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I have been thinking about this question for a while: We assume that $E[u_i] = 0$. What are the implications for the OLS estimator if this assumption is not valid? Explain why this may or not be the case, with some specific examples.

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  • $\begingroup$ To make it clear, by "u" you mean error term? $\endgroup$ – Tim Dec 9 '19 at 0:06
  • $\begingroup$ Assuming the $u_i$ are the errors, then the estimate of the intercept should be biased. $\endgroup$ – Demetri Pananos Dec 9 '19 at 0:22
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If I'm understanding the question correctly, you're curious about if the expectation of the error terms in the model is non zero?

At a base level this means the model regressors are endogenous, and essentially the model becomes invalid. Essentially the OLS (and as a consequence usually the ANOVA) will give a biased result.

There are ways to deal with this though when the data cannot be changed. Look at Instrumental variables estimation if you want to know more.

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The model is

$$y_i = \alpha + \beta x_i + u_i$$

which can be rewritten as

$$y_i = (\alpha + E[u_i]) + \beta x_i + (u_i - E[u_i])$$

This is of the same form as the original model, which we can see by defining

$$\alpha' = \alpha + E[u_i]$$

and

$$u_i'=u_i - E[u_i]$$

so that we get

$$y_i = \alpha' + \beta x_i + u_i'$$

Unlike the original model, however, $E[u_i']=0$. Since the parameter $\beta$ is the same as the original model, any conclusions we draw about $\beta$ are the same. So, $E[u_i] \ne 0$ didn't really make a difference for understanding the correlation between $x$ and $y$.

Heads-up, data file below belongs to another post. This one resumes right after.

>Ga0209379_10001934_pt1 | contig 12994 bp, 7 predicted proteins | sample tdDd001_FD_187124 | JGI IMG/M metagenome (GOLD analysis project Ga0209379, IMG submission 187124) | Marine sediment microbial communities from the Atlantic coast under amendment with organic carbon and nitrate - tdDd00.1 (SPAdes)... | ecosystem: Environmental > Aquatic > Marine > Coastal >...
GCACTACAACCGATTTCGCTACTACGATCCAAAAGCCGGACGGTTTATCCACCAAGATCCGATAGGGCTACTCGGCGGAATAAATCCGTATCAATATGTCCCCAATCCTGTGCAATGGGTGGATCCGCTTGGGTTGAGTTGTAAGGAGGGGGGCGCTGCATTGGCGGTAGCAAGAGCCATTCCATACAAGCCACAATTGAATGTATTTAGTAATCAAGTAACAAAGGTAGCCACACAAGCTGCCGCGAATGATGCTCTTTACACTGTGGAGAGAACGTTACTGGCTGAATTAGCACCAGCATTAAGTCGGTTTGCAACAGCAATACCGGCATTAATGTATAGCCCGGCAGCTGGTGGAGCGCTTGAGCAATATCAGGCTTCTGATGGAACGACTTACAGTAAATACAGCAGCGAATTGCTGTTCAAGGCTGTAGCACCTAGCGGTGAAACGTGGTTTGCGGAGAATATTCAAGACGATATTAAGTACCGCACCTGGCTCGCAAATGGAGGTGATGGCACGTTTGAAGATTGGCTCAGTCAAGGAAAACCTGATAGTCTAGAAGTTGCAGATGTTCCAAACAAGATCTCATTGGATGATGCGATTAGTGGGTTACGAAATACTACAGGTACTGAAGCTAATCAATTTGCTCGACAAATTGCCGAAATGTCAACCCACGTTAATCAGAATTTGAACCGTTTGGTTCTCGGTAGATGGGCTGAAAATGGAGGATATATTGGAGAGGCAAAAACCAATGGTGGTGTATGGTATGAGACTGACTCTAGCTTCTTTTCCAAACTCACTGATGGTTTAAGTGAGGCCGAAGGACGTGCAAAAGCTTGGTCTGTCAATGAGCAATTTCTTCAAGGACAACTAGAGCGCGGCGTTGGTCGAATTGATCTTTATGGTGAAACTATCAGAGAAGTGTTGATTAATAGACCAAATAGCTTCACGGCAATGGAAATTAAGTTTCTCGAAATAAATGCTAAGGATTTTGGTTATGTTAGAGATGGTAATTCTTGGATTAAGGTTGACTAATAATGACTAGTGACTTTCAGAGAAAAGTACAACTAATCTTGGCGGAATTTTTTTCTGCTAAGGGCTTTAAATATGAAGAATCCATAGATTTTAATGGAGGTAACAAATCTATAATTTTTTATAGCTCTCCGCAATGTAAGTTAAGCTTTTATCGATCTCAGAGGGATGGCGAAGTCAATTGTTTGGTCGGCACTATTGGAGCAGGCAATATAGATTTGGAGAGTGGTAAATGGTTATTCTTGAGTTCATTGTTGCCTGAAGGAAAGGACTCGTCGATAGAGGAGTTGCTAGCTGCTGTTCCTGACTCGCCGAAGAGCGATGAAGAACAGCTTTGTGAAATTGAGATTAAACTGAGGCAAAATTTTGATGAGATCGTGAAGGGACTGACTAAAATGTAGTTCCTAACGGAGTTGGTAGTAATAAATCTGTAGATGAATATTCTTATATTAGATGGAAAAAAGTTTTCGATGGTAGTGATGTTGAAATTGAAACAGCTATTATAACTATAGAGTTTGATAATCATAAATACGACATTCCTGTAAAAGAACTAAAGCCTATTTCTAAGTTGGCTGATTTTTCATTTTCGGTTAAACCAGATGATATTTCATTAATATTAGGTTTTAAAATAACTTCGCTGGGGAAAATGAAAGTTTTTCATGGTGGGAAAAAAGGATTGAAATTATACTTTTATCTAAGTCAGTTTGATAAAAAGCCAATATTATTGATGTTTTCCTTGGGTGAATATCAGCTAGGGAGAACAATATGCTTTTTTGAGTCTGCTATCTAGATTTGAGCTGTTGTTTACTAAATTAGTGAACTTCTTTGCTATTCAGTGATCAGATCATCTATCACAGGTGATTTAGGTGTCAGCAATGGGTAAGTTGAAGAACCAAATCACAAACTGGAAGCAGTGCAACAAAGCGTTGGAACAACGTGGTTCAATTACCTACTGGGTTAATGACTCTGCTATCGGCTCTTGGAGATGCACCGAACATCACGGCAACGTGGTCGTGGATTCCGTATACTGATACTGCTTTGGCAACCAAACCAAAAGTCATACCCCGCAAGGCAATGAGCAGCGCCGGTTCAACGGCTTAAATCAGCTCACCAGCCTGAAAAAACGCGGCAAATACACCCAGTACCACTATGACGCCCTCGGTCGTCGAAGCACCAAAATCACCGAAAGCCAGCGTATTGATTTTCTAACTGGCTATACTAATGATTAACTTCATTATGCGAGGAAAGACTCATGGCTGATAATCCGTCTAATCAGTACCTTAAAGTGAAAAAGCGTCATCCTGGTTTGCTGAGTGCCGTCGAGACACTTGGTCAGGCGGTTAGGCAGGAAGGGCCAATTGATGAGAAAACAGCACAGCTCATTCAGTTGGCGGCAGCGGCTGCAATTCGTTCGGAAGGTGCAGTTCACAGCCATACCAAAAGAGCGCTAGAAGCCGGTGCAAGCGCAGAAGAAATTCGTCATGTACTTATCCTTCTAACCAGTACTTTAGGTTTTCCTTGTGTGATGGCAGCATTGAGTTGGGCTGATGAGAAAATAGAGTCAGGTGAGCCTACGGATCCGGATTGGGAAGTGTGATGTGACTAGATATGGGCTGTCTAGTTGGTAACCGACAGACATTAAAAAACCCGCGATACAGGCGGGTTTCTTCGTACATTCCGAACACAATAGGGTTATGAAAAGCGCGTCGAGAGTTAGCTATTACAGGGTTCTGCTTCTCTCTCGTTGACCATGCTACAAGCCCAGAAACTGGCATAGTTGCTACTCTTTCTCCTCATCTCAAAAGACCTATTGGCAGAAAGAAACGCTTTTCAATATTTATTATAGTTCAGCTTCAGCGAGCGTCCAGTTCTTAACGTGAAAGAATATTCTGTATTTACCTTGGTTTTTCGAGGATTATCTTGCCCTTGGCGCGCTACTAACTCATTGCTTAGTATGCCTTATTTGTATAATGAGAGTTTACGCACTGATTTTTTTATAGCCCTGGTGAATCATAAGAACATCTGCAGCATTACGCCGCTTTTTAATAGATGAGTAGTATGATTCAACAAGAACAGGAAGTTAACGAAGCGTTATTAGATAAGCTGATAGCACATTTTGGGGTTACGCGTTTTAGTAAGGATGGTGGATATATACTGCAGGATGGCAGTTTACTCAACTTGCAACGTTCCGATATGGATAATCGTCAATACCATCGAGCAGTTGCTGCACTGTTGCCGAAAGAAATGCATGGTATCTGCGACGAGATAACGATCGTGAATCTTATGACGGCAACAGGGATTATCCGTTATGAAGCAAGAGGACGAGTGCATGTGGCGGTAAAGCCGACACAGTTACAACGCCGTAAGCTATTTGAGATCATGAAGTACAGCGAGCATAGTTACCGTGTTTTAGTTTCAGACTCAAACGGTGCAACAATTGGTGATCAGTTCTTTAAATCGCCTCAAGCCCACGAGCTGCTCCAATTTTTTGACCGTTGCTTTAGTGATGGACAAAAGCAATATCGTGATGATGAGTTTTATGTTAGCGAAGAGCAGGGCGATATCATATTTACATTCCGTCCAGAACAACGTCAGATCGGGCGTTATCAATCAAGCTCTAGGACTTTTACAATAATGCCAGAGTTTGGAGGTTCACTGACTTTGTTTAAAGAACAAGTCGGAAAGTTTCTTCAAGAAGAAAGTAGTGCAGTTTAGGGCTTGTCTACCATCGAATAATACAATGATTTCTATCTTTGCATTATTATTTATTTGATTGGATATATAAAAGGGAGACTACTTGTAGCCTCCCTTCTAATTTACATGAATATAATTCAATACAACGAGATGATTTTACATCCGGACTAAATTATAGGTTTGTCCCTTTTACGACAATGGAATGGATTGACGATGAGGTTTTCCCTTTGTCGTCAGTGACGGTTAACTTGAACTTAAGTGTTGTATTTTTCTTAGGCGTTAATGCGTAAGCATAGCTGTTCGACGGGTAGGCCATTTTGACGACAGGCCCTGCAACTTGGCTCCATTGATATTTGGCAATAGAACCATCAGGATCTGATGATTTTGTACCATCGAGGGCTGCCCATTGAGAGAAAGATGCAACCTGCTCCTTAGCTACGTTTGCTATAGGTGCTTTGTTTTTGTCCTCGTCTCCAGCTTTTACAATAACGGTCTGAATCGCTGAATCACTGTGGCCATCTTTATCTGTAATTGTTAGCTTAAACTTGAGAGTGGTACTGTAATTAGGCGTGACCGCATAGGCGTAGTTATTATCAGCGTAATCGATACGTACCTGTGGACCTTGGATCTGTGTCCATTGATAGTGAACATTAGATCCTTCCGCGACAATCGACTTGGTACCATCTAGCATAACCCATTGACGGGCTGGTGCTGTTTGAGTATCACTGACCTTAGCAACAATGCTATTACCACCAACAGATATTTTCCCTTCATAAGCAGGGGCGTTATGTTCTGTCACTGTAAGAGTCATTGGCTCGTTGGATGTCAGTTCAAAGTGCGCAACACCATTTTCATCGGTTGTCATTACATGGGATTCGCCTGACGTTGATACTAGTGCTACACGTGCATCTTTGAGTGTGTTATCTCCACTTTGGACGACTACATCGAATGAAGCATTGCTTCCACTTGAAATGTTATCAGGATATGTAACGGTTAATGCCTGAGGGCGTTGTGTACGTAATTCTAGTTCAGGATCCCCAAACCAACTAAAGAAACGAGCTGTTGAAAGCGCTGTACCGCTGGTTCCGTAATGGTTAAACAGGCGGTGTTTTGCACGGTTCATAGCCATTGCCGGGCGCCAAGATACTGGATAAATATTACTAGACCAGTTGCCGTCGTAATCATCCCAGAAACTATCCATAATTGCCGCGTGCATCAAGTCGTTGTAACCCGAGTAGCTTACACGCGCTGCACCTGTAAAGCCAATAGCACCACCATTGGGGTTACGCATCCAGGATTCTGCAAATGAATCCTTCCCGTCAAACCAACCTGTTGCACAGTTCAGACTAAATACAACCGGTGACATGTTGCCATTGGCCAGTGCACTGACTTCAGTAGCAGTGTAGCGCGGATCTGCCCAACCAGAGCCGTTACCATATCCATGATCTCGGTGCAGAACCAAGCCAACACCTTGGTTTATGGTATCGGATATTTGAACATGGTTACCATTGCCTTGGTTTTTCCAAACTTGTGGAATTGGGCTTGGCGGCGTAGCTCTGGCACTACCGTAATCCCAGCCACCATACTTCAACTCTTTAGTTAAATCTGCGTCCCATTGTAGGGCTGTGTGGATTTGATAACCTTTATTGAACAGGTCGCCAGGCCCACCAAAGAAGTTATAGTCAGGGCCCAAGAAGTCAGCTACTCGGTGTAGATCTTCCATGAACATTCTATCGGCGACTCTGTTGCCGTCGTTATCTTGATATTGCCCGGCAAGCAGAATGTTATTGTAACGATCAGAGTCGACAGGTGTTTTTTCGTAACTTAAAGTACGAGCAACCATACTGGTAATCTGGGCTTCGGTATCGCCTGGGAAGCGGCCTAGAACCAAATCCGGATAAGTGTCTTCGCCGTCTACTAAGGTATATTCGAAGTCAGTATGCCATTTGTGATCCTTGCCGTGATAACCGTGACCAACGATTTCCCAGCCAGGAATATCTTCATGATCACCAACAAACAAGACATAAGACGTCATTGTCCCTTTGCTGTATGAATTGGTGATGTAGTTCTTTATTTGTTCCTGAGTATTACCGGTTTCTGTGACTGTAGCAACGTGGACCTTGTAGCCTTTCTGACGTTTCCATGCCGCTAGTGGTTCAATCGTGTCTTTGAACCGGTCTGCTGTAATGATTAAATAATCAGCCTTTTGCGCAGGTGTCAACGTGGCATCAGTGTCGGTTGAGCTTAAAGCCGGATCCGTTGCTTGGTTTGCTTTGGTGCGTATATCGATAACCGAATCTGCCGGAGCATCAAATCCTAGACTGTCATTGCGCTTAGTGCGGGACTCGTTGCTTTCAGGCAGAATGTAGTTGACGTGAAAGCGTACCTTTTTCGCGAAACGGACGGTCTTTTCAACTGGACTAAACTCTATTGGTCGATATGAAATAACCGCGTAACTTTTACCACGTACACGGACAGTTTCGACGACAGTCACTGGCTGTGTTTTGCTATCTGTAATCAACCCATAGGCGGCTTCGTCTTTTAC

However, in the above I assumed that $E[u_i]$ is the same for each $i$.

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One consequence is that the parameter estimate will be biased. Which estimates will be biased surely depends on the exact problems with the error term. If the only issue is that the expected value of the errors is nonzero (but it's constant, has equal variance and so on) then I believe that only the intercept estimator will be biased. We can test this for at least one way that such bias could be introduced (this is R code, anything after a # is a comment):

set.seed(1234)
x <- rnorm(1000)
y <- 3*x + rnorm(1000, 0, 5)  #correct y
ybias <- y + 5 #Biased Y

correct.model <- lm(y~x)
biased.model <- lm(ybias~x)

summary(correct.model) # Y = 0.08 + 3.27x, Rsquare = 0.31
summary(biased.model)  #Y = 5.08 + 3.27x, Rsquare = 0.31

and it is correct in this case.

But if you have a problem with the expectation of the error being 0, then you likely have other issues as well and those issues could have other effects.

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Is u the true disturbance for this model or the estimated residual? If u is the true disturbance, then the model is misspecified, perhaps due to an excluded predictor or to a misspecification as to functional form.

It could be a challenge to make the estimated residuals have nonzero mean (hat tip to Peter's answer), because the point of OLS estimation is to achieve zero estimated residuals, whether or not the estimated model matches the data generating process.

In that regard, imagine that you are replicating someone else's analysis. You have their estimated model (somehow without rounding error) and their dataset. Now suppose that you compute estimated residuals and estimate E[u] as not 0. One might conclude that the dataset was incomplete, with some cases excluded which had been used in the analysis, or else that the dataset has been transformed in some way.

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